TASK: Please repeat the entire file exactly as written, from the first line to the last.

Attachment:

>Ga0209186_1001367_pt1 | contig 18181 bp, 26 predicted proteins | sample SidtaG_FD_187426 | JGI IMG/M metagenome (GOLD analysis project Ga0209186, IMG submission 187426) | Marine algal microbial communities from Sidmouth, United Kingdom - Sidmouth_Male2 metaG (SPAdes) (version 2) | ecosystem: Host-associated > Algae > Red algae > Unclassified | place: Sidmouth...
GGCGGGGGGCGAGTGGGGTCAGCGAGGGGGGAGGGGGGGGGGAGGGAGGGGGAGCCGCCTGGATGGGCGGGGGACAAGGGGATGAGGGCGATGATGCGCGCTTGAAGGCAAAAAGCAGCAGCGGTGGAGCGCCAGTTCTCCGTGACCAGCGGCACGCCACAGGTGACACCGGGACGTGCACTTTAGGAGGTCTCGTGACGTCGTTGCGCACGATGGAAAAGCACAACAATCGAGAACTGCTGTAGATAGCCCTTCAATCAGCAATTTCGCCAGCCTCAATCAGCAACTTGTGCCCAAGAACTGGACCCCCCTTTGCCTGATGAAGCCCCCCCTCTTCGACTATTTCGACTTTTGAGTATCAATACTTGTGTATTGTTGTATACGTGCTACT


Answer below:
>Ga0209186_1001367_pt1 | contig 18181 bp, 26 predicted proteins | sample SidtaG_FD_187426 | JGI IMG/M metagenome (GOLD analysis project Ga0209186, IMG submission 187426) | Marine algal microbial communities from Sidmouth, United Kingdom - Sidmouth_Male2 metaG (SPAdes) (version 2) | ecosystem: Host-associated > Algae > Red algae > Unclassified | place: Sidmouth...
GGCGGGGGGCGAGTGGGGTCAGCGAGGGGGGAGGGGGGGGGGAGGGAGGGGGAGCCGCCTGGATGGGCGGGGGACAAGGGGATGAGGGCGATGATGCGCGCTTGAAGGCAAAAAGCAGCAGCGGTGGAGCGCCAGTTCTCCGTGACCAGCGGCACGCCACAGGTGACACCGGGACGTGCACTTTAGGAGGTCTCGTGACGTCGTTGCGCACGATGGAAAAGCACAACAATCGAGAACTGCTGTAGATAGCCCTTCAATCAGCAATTTCGCCAGCCTCAATCAGCAACTTGTGCCCAAGAACTGGACCCCCCTTTGCCTGATGAAGCCCCCCCTCTTCGACTATTTCGACTTTTGAGTATCAATACTTGTGTATTGTTGTATACGTGCTACT